Coastal First Nations group pulls out of Enbridge hearings
Relaxation of regulations, lack of ‘straight answers’ harms legitimacy of process
Coastal First Nations has pulled out of a critical Northern Gateway hearing on Enbridge’s marine oil spill response plans, saying the hearings have drained the organization’s financial resources and are providing few answers.
“We might as well keep our powder dry and save it for court,” CFN executive director Art Sterritt said Monday, expressing dissatisfaction over the cost of attending the hearings and over what he called “a difficult time” getting answers from Northern Gateway applicant Enbridge.
Further, he said, the hearing process has been stripped of its legitimacy by the federal government’s omnibus budget bill. The organization, which represents nine First Nations groups on the north and central coast, lost confidence in the hearings after Ottawa relaxed environmental regulations in the 2012 budget bill, Sterritt said.
“We are tapped out. We would be jeopardizing the whole organization if we were to continue,” Sterritt said.
Two of the nine CFN members will be at the Prince Rupert hearing – the Heilt-suk from Bella Bella and the Haida – where Enbridge officials are answering questions about their maritime spill prevention and response capabilities to the federal and provincial governments, aboriginal groups, non-governmental organizations and other registered interveners.
Sterritt said Coastal First Nations has spent triple the amount of the $261,000 provided to it by the Canadian Environmental Assessment Agency so it could be represented at the Joint Review Panel hearings.
The hearings, which have a public and technical component, have been taking place throughout B.C. and Alberta since January 2012.
The technical question-and-answer format is taking longer than anyone expected, Sterritt said.
“We are having a very difficult time getting straight answers or getting any answer at all. We are trying to use the judicial idea of the process to try to get those answers out of them about the science they are putting on the table,” Sterritt said.
“We sit there with half a dozen Enbridge lawyers and 20 technical people basically stonewalling us while we try to ask questions.”
“And right smack in the middle of it we have had this funding problem.”
Enbridge spokesman Paul Stanway said it’s unfortunate that Coastal First Nations has pulled out of the process but he defended Enbridge’s role in the hearings. Enbridge has spent $300 million so far on the process, most of it spent on environmental and engineering studies now being presented at the questioning phase of the review.
“That money is being spent responsibly to answer the questions that people want answered. It is not being spent on lawyers,” he said. “I find it difficult to understand that somebody could say we are not answering questions. We have been answering questions for over a year and we are answering them in detail. It is unfortunate that we don’t get the attention paid to the detailed part of the hearings compared to, for example, the oral statements or the protests that happened outside some of the hearings at major venues.”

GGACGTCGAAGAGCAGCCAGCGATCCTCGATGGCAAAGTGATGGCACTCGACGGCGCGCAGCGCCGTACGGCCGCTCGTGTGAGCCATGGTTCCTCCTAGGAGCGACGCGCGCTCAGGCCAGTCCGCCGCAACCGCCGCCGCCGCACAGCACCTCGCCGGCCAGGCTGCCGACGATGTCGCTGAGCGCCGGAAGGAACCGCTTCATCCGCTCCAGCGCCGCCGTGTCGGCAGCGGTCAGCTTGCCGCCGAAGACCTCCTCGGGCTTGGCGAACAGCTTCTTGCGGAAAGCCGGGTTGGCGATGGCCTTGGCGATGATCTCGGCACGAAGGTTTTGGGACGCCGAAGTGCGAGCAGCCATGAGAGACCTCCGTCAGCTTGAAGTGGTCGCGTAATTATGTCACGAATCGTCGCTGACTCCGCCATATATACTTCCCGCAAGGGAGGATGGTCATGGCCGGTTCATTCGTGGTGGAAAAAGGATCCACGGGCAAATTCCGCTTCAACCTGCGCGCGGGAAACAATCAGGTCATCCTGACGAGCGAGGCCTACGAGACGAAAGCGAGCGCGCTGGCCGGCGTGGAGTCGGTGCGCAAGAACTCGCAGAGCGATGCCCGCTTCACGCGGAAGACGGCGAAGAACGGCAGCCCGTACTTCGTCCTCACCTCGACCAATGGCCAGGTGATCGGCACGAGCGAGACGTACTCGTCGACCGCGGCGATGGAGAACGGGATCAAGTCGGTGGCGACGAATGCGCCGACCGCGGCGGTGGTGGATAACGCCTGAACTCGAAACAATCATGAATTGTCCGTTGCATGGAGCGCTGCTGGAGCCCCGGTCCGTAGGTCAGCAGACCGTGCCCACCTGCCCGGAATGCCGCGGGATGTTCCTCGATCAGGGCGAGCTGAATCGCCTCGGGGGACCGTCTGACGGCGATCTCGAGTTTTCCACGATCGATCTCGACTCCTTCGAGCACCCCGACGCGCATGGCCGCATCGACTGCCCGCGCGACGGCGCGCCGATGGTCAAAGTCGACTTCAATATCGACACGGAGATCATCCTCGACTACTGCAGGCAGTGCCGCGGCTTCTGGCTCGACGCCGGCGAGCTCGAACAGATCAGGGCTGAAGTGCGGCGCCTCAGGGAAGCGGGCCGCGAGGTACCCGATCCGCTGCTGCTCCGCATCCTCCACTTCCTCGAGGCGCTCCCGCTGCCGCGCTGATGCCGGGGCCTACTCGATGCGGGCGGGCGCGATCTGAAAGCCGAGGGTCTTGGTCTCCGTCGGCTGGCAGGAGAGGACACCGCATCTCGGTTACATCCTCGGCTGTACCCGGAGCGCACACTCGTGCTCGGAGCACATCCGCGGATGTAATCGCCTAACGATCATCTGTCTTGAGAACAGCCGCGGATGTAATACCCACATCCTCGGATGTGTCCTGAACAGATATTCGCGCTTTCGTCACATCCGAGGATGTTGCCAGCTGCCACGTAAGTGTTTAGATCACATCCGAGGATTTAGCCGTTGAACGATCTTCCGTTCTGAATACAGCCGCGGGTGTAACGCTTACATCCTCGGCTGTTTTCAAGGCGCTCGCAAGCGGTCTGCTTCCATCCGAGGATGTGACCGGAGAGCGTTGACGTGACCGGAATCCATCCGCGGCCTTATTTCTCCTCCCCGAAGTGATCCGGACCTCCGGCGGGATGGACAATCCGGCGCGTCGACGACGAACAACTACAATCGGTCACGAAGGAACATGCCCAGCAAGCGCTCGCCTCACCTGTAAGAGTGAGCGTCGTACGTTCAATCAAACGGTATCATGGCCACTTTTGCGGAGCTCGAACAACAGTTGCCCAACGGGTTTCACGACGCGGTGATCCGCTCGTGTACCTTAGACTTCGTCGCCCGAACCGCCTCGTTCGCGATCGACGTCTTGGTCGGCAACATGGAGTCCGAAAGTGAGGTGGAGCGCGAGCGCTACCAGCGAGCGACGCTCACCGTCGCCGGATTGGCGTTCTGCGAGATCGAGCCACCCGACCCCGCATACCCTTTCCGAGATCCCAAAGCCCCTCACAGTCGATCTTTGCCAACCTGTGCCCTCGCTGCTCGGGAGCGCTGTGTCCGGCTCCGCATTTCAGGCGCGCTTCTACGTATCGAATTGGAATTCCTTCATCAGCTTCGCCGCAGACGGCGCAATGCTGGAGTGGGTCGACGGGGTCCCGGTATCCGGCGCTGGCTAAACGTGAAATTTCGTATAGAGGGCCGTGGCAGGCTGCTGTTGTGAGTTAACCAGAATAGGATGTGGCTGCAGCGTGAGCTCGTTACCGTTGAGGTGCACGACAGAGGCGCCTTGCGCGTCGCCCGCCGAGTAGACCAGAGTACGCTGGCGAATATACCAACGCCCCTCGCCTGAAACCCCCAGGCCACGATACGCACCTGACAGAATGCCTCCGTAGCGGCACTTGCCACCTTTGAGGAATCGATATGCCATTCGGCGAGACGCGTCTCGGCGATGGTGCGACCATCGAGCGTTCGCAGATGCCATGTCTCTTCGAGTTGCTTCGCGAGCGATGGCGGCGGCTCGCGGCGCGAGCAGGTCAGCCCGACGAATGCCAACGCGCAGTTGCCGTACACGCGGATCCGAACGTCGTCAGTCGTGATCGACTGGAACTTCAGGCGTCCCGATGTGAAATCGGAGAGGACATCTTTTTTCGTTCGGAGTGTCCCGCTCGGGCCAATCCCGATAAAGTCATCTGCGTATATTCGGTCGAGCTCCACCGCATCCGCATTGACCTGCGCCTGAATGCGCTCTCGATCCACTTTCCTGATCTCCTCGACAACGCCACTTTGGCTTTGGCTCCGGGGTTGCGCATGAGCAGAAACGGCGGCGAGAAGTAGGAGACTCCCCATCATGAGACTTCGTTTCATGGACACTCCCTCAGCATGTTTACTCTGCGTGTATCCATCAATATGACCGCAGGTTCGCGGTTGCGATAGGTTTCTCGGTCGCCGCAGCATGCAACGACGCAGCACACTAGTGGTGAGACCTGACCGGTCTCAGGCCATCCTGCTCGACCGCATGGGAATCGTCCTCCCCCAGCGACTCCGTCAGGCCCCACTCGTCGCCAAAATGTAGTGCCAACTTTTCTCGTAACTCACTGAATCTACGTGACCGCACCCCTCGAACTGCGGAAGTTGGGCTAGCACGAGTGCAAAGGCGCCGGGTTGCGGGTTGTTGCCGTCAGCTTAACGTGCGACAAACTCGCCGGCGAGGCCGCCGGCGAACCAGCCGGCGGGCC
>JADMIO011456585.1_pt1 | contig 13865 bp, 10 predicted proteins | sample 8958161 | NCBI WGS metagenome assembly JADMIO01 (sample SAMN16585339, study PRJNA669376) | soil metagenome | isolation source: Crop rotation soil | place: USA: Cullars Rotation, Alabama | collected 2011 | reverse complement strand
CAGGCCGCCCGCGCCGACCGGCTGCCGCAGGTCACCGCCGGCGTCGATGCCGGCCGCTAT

He said Enbridge has provided First Nations affected by its proposal with $12 million in funding so they can be involved in the hearings, including some individual coastal First Nations, but has not provided Sterritt’s organization with funding.
Isabelle Perrault, of the Canadian Environmental Assessment Agency, said in an email that the agency made $3 million in funding available to help aboriginal groups participate in the review process – including $261,000 to the Coastal First Nations group and $736,610 to three separate coastal First Nations.
“The joint review panel process is the primary mechanism for aboriginal groups to learn about the project and present their views to the federal government,” she said.
Coastal First Nations is only one of many aboriginal organizations involved in the Northern Gateway issue, said environmentalist Tzeporah Berman.
“The one thing over a hundred Nations have in common is that they are all opposing this pipeline,” she said.
The Prince Rupert hearing is one of five formal hearings where interveners can question Enbridge directly on pipeline impacts. The questioning phase is a separate and more technical process from the public oral statement sessions, which wrapped up last week in Kelowna.
B.C. Environment Minister Terry Lake is to be at the Prince Rupert hearing today , where government officials are taking part in the cross-examination of Northern Gateway representatives on key issues around marine spills.
The Prince Rupert hearing is a followup on the last round of questioning regarding land-based spill response asked in Prince George in October 2012, the ministry stated in a news release.
Posted on February 6, 2013, in Oil & Gas and tagged Art Sterritt, Coastal First Nations, Enbridge, Enbridge hearings, Enbridge pipeline, oil and gas pipelines+Indigenous resistance. Bookmark the permalink. Leave a comment.